Although styluses and other commercially available tools can be used for this technique, Bach has found that a basic no. 2 graphite pencil works just as well—and it’s also less expensive and easier to keep track of. “I can make my lines any size I want by using either a sharp or dull pencil. You see all these little scribbles all over my tables and canvases because I’m always trying to round a pencil off or make it sharper. And I keep boxes of them on hand, so I never have to worry about losing my ‘tool,’” she says.

As she draws in the clay, Bach uses a large, 3 in. paintbrush to gently brush off any crumbs. “I never wipe the crumbs off with my hand—I use a paintbrush to avoid damaging the clay,” she explains. Once the design is finished, she dries and bisque fires the pieces to prepare them for the decorating stage.

Adding the Layers

To decorate her designs, Bach uses a combination of low-fire commercial glazes and overglaze transfers, often layering them to achieve the desired effect. She first began using commercial glazes soon after finishing college. “At the time I was doing Raku, and I hated the technical end of mixing and formulating the glazes—they made such a mess, and the chemicals were horrible to breathe,” Bach explains. “When a friend of mine told me that I could buy Duncan low-fire glazes that would work just as well, I started using them to Raku fire, and they were fabulous. Now, even though I no longer do Raku, I still prefer the commercial glazes. I can get any color I need, and it’s much easier than making my own.”

Bach applies the glazes to her designs with a brush, often layering colors to achieve the right look. After firing the glaze, she then layers water-release overglaze transfers of animals, plants, objects and even background patterns on the piece to add additional interest and dimension. “I first discovered overglaze transfers at a local art show a number of years ago, and I felt like a kid in a candy store. I bought a bunch of them and started cutting some of them up like quilt fabric for background patterns, while using others as individual design elements. The transfers allow me to achieve a richer surface without as much time and effort,” Bach says.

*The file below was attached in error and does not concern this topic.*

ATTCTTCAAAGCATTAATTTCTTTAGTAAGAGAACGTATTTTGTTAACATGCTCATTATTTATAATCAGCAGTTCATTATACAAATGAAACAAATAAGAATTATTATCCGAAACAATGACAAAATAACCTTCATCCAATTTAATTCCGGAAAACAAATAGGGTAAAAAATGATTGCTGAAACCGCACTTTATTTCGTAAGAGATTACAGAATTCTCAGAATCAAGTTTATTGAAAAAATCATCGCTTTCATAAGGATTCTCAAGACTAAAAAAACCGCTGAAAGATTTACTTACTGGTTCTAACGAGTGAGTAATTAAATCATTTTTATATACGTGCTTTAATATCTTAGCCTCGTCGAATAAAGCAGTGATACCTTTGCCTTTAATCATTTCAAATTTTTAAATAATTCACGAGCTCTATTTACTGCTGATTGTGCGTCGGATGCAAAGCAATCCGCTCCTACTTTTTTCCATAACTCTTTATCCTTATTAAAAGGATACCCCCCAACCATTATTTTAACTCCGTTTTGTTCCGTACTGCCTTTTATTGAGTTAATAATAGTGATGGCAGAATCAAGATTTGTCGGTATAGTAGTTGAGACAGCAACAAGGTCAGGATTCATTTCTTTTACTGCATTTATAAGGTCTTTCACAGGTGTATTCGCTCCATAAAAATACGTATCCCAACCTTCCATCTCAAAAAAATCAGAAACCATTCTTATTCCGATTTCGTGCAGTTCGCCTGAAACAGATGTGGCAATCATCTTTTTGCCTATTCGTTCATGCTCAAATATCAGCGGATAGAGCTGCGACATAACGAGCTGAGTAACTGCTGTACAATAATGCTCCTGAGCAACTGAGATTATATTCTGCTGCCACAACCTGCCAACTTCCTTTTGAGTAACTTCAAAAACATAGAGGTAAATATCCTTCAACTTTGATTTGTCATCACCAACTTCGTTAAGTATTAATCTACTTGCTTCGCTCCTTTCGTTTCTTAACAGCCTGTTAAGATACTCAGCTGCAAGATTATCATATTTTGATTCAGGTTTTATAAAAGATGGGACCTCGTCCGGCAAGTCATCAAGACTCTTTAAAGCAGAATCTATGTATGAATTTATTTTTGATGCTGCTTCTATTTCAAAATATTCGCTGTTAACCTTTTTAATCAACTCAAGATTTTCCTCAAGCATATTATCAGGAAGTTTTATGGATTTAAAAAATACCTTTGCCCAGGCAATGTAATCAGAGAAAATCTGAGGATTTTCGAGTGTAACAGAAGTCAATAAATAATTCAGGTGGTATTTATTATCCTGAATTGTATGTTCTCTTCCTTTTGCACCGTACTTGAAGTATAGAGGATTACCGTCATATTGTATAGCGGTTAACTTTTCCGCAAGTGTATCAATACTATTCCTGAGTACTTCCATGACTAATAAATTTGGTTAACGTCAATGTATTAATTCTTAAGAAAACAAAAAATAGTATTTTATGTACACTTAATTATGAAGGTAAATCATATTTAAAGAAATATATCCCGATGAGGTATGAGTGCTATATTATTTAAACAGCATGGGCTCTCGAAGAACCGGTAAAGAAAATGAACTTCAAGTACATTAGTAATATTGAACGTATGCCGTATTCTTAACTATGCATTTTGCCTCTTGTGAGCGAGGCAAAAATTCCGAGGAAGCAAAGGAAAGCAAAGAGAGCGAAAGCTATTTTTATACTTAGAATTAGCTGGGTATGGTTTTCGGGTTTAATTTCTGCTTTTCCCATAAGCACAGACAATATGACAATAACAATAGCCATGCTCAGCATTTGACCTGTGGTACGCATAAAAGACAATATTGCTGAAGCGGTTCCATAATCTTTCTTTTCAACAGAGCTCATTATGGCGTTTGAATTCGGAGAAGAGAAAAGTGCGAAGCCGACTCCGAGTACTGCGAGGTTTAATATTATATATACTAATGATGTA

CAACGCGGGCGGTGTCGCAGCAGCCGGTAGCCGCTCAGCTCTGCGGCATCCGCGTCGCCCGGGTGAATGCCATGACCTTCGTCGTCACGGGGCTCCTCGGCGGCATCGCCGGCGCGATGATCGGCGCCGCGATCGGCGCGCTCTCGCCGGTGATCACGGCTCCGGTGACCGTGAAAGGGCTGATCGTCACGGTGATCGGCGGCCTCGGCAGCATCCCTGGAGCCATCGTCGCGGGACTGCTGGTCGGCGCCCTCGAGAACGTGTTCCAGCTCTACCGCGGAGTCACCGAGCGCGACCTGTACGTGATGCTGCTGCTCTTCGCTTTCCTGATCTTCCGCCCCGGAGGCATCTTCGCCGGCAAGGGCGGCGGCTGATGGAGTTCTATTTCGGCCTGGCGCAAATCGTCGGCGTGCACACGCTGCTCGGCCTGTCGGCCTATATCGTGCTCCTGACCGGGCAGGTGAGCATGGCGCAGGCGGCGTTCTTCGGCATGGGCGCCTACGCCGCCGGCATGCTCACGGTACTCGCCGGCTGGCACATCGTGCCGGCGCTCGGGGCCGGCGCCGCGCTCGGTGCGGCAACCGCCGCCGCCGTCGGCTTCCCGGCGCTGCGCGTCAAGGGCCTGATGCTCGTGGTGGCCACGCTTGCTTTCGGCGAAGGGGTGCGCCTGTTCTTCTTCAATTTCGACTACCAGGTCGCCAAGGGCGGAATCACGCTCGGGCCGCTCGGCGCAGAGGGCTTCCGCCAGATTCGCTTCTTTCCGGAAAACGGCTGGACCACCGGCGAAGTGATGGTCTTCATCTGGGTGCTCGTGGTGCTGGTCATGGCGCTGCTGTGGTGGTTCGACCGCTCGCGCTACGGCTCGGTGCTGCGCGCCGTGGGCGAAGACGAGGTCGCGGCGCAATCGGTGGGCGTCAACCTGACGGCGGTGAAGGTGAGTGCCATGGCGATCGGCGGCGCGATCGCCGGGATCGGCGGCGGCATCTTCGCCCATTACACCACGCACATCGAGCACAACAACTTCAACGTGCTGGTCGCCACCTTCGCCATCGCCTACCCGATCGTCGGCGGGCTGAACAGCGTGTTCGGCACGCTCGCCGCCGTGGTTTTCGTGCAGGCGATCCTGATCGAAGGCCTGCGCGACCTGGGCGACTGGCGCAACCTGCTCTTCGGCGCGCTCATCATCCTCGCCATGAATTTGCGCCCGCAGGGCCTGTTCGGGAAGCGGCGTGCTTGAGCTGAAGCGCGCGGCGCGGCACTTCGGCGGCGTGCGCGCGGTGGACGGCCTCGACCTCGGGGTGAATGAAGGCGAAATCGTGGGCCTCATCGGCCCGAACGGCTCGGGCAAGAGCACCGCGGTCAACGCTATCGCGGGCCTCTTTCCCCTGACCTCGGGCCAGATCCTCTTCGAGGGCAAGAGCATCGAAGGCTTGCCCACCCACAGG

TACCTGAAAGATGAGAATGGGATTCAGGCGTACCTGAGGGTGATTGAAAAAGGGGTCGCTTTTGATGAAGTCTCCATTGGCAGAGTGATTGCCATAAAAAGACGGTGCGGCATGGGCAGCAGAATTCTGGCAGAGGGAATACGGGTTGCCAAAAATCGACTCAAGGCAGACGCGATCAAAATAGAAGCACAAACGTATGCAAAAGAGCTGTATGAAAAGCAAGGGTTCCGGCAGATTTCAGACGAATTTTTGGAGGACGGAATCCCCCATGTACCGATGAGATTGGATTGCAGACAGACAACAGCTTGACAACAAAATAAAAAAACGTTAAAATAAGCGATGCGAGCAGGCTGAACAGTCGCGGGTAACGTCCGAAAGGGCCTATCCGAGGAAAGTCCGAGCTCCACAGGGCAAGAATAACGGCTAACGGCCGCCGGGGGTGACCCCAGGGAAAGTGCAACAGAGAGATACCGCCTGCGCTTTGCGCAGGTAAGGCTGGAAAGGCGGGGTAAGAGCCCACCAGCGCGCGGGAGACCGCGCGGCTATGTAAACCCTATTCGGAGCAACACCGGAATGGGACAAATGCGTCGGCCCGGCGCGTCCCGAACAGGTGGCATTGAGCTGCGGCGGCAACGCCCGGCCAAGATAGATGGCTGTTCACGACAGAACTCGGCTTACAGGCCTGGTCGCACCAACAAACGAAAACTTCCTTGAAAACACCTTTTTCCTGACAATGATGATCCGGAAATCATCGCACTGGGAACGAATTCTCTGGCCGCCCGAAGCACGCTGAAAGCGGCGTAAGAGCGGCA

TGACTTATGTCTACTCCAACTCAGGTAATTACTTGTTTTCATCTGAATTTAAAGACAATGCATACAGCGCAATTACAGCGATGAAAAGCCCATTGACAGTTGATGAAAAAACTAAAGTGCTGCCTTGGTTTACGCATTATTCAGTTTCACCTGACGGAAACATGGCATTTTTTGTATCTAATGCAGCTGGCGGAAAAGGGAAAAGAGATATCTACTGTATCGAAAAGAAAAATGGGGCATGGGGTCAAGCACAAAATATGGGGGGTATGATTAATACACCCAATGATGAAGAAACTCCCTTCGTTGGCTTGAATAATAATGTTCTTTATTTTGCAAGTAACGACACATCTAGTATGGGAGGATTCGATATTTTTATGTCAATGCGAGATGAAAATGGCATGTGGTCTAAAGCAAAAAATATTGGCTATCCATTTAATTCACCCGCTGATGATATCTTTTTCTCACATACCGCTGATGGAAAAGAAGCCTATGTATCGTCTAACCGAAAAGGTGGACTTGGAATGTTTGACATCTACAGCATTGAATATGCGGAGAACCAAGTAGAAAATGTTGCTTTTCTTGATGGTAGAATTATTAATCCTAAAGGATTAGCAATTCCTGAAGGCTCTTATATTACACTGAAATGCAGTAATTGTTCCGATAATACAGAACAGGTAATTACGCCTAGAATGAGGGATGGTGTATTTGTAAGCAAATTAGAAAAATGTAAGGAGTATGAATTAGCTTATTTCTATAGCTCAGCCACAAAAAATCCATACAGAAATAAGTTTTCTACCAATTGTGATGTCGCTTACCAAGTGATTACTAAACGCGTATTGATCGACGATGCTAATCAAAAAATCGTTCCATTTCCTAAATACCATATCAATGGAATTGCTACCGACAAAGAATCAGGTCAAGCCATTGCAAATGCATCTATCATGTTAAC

Although most of the overglaze transfers she uses are designed to be fired at cone 018, Bach does her final firing slightly higher, at cone 015. “I often look for old transfers when I go to the ceramic shows. I once found some cherries that were just the most gorgeous red, and of course you have to be careful of over-firing red. But the woman that I bought them from told me that they would fire beautifully at cone 015, and she was right. So now I fire all of my overglaze transfers to cone 015 on top of a fired glaze,” Bach explains.

"Flora and Fauna," 27 in. tall by 11 in. wide, terra cotta, inscribed with layered glazes, by Susan Bach. Photo by Randall Smith.

Finding Fulfillment

Bach has used her unique drawing and layering technique to create clocks, vases and other decorative pieces that sell for under $200 to well over $1000. She also recently bid on a commissioned project that would involve creating handmade tile for an 111⁄2-ft-wide x 71⁄2-ft-tall fountain wall—a project that would be one of the largest she’s ever undertaken. But Bach looks forward to each new challenge with anticipation, eager to stretch her artistic abilities.

"I believe that talent is a gift from God, and that it is my responsibility to build the skills needed to glorify that gift. Sometimes the business end of it is tough, but I love what I do—creating artwork out of clay. I really can’t imagine doing anything else,” Bach says.

Editor's note:

Both pieces shown in this article are part of a collection owned by Harvey Tyler, Jacksonville, Fla.

For more information about Susan Bach, e-mail bluibis@aol.com or visit http://www.mcraeartstudios.com.